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The symbol for gender-neutral restrooms at a facility in South Africa. Photo: Michele Spatari/AFP via Getty Images

The U.S. House of Representatives is poised to rewrite its rules — swapping out male and female references like "he" and "she" for gender-neutral terms — in a diversity and inclusion push by House Speaker Nancy Pelosi and the Democrats that's drawing scorn from Republicans.

Why it matters: The proposal comes as transgender and non-binary candidates are being elected around the country, progressives are gaining influence in the Democratic politics and U.S. schools and companies are adjusting policies and language to reflect society's changing views on sexuality and gender identification.

  • The proposed changes were announced Friday ahead of two pivotal runoffs in Georgia on Jan. 5 to decide which party controls the Senate — and could stoke turnout among its supporters or opponents.
  • Members are expected to consider the package next week.

The big picture: The package announced by Pelosi and House Rules Chair Jim McGovern (D-Mass.) also includes whistleblower protections, removes floor privileges for former members convicted of certain crimes, and blocks Republicans from some last-minute amendments.

  • It establishes a select committee on economic disparity, and would make permanent an Office of Diversity and Inclusion.

But it's the gender-inclusive language that's drawing the most early attention. "He" or "she" would become "Member," "Delegate" or "Resident Commissioner." And "father" and "mother" would become "parent" while "brother" and "sister" would be "sibling."

The other side: Minority Leader Kevin McCarthy (R-Calif.) called the measure "stupid" in a tweet Friday night and sarcastically added, "Signed, - A father, son, and brother"

  • McGovern told Axios in a statement: “It is ridiculous that in the middle of a worldwide pandemic, this is what some on the extreme right want to fight about...only in Congress would it be a scandal to be succinct. We are being inclusive, efficient and accurate.”

Between the lines: The change could close a potential ethics loophole if a non-binary person is involved in a conflict involving a lawmaker. The rule text change makes it clear everyone regardless of gender identification or orientation is subject to ethics regulations.

Go deeper

Updated Jan 11, 2021 - Politics & Policy

Pelosi says House "will proceed" with Trump impeachment action

House Speaker Nancy Pelosi during a press conference on Capitol Hill Thursday. Photo: Melina Mara/The Washington Post via Getty Images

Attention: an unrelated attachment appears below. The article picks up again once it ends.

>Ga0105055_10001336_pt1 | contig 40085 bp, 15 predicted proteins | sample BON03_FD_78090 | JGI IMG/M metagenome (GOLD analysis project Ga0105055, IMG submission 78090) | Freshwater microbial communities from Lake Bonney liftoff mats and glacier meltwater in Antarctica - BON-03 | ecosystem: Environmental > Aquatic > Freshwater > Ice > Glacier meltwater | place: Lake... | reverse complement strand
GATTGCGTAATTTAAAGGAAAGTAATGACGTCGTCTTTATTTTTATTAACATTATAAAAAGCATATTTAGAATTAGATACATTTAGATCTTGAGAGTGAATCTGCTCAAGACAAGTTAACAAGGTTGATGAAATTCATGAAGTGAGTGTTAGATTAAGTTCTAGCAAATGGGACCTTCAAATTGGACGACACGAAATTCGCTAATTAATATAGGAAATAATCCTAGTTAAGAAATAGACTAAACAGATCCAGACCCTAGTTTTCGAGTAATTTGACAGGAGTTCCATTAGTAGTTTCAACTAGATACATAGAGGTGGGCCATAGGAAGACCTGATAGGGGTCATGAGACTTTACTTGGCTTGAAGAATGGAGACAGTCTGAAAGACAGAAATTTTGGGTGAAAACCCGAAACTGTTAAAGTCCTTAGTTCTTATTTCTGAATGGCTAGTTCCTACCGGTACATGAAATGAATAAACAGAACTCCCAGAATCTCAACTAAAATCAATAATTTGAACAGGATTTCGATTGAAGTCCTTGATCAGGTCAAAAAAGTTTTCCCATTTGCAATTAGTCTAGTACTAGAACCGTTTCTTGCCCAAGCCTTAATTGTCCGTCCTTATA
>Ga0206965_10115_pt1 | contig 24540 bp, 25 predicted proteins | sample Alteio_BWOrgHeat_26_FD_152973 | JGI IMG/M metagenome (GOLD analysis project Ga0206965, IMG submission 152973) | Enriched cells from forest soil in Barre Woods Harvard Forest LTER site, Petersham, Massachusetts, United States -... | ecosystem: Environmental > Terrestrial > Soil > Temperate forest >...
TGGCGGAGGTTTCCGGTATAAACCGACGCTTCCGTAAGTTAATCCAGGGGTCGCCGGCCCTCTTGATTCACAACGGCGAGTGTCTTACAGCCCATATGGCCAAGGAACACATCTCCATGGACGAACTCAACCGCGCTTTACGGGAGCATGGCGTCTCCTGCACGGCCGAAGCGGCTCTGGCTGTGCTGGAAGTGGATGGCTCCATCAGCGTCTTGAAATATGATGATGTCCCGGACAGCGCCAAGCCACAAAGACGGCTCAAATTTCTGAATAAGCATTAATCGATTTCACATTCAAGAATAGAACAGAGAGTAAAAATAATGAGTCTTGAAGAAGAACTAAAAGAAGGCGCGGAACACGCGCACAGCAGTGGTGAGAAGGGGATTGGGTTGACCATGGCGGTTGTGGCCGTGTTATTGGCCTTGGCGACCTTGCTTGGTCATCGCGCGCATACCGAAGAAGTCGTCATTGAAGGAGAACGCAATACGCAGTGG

House Speaker Nancy Pelosi (D-Calif.) outlined plans Sunday to move ahead with legislation to impeach President Trump over last week's siege at the U.S. capitol.

Driving the news: Pelosi said in a letter to Democrats the House will on Monday work to pass a resolution designed to press Vice President Mike Pence to "convene and mobilize the Cabinet to activate the 25th Amendment to declare the President incapable of executing the duties of his office."

Updated 2 hours ago - Politics & Policy

Coronavirus dashboard

Illustration: Annelise Capossela/Axios

  1. Health: CDC director defends agency's response to pandemic — CDC warns highly transmissible coronavirus variant could become dominant in U.S. in March.
  2. Politics: Biden readies massive shifts in policy for his first days in office.
  3. Vaccine: Fauci: 100 million doses in 100 days is "absolutely" doable.
  4. Economy: Unemployment filings explode again.
  5. Tech: Kids' screen time sees a big increase.
  6. World: WHO team arrives in China to investigate pandemic origins.
Dave Lawler, author of World
2 hours ago - World

Alexey Navalny detained after landing back in Moscow

Navalny and his wife shortly before he was detained. Photo: Kirill Kudryavtsev/AFP via Getty

Russian opposition leader Alexey Navalny was detained upon his return to Moscow on Sunday, which came five months after he was poisoned with the nerve agent Novichok. He returned despite being warned that he would be arrested.

The latest: Navalny was stopped at a customs checkpoint and led away alone by officers. He appeared to hug his wife goodbye, and his spokesman reports that his lawyer was not allowed to accompany him.